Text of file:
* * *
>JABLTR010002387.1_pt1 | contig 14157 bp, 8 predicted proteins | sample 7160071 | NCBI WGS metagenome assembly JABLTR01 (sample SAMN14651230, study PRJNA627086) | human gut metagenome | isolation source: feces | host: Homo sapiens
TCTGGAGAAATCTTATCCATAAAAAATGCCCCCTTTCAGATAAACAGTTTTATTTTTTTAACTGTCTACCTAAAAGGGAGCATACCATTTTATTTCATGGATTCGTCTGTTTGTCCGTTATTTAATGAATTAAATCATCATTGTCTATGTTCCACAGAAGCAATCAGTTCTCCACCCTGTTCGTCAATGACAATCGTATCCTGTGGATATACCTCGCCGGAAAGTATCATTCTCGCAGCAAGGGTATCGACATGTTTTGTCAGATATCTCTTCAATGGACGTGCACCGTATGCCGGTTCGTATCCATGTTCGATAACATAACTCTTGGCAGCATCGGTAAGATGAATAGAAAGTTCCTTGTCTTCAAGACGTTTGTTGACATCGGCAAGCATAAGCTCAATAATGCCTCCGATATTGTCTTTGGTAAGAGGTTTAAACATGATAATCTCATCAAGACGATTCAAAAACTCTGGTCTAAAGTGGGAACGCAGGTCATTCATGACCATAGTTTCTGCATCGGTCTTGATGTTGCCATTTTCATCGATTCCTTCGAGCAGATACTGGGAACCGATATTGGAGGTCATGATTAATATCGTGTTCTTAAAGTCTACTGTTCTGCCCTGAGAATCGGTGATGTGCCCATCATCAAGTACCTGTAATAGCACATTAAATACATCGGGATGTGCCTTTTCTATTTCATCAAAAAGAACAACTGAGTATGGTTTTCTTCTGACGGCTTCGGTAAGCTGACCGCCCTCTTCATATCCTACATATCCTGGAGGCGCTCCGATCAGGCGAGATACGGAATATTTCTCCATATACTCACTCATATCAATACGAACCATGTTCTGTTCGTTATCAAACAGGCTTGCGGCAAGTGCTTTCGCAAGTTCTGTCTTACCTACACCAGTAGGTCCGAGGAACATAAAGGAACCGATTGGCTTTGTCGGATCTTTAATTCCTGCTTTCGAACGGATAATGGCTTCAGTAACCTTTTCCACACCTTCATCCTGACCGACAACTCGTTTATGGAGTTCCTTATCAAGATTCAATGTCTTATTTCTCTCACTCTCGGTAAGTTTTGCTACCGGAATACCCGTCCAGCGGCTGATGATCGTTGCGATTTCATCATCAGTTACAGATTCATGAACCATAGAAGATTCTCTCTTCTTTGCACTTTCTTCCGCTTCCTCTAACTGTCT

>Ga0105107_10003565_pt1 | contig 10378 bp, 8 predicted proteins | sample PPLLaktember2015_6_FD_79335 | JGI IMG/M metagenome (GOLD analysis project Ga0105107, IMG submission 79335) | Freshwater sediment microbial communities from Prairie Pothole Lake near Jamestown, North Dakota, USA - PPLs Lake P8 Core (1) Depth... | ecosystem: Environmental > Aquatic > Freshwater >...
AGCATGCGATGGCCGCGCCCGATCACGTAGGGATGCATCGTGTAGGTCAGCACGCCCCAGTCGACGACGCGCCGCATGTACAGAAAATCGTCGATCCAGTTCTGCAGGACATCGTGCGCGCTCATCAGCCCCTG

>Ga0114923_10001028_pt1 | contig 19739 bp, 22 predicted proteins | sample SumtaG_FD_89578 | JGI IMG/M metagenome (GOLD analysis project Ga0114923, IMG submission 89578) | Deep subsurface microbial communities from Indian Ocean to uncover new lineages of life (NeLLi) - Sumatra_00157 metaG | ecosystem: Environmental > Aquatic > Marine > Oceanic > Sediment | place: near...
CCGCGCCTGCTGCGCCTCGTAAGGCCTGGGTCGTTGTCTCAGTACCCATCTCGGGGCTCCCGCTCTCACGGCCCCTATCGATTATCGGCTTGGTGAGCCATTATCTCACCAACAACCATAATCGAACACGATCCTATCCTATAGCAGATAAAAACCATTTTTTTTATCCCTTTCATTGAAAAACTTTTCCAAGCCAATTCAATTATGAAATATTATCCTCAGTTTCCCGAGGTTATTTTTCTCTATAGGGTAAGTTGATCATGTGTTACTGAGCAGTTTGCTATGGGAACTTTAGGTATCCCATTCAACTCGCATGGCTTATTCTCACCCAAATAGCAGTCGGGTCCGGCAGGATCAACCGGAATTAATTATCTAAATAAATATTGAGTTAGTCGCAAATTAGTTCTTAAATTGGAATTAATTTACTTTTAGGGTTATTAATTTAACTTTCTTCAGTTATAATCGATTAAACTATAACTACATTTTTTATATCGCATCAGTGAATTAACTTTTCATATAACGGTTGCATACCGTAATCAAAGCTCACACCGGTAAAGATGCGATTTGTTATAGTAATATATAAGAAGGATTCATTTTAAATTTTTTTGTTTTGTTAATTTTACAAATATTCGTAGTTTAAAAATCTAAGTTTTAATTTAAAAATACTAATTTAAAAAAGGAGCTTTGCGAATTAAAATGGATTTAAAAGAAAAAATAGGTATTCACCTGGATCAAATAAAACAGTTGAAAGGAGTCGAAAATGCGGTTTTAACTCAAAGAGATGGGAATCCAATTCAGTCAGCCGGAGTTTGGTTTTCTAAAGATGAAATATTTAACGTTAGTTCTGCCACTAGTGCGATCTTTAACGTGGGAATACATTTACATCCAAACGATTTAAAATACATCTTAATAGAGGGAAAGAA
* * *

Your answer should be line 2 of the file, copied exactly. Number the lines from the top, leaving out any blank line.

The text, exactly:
TCTGGAGAAATCTTATCCATAAAAAATGCCCCCTTTCAGATAAACAGTTTTATTTTTTTAACTGTCTACCTAAAAGGGAGCATACCATTTTATTTCATGGATTCGTCTGTTTGTCCGTTATTTAATGAATTAAATCATCATTGTCTATGTTCCACAGAAGCAATCAGTTCTCCACCCTGTTCGTCAATGACAATCGTATCCTGTGGATATACCTCGCCGGAAAGTATCATTCTCGCAGCAAGGGTATCGACATGTTTTGTCAGATATCTCTTCAATGGACGTGCACCGTATGCCGGTTCGTATCCATGTTCGATAACATAACTCTTGGCAGCATCGGTAAGATGAATAGAAAGTTCCTTGTCTTCAAGACGTTTGTTGACATCGGCAAGCATAAGCTCAATAATGCCTCCGATATTGTCTTTGGTAAGAGGTTTAAACATGATAATCTCATCAAGACGATTCAAAAACTCTGGTCTAAAGTGGGAACGCAGGTCATTCATGACCATAGTTTCTGCATCGGTCTTGATGTTGCCATTTTCATCGATTCCTTCGAGCAGATACTGGGAACCGATATTGGAGGTCATGATTAATATCGTGTTCTTAAAGTCTACTGTTCTGCCCTGAGAATCGGTGATGTGCCCATCATCAAGTACCTGTAATAGCACATTAAATACATCGGGATGTGCCTTTTCTATTTCATCAAAAAGAACAACTGAGTATGGTTTTCTTCTGACGGCTTCGGTAAGCTGACCGCCCTCTTCATATCCTACATATCCTGGAGGCGCTCCGATCAGGCGAGATACGGAATATTTCTCCATATACTCACTCATATCAATACGAACCATGTTCTGTTCGTTATCAAACAGGCTTGCGGCAAGTGCTTTCGCAAGTTCTGTCTTACCTACACCAGTAGGTCCGAGGAACATAAAGGAACCGATTGGCTTTGTCGGATCTTTAATTCCTGCTTTCGAACGGATAATGGCTTCAGTAACCTTTTCCACACCTTCATCCTGACCGACAACTCGTTTATGGAGTTCCTTATCAAGATTCAATGTCTTATTTCTCTCACTCTCGGTAAGTTTTGCTACCGGAATACCCGTCCAGCGGCTGATGATCGTTGCGATTTCATCATCAGTTACAGATTCATGAACCATAGAAGATTCTCTCTTCTTTGCACTTTCTTCCGCTTCCTCTAACTGTCT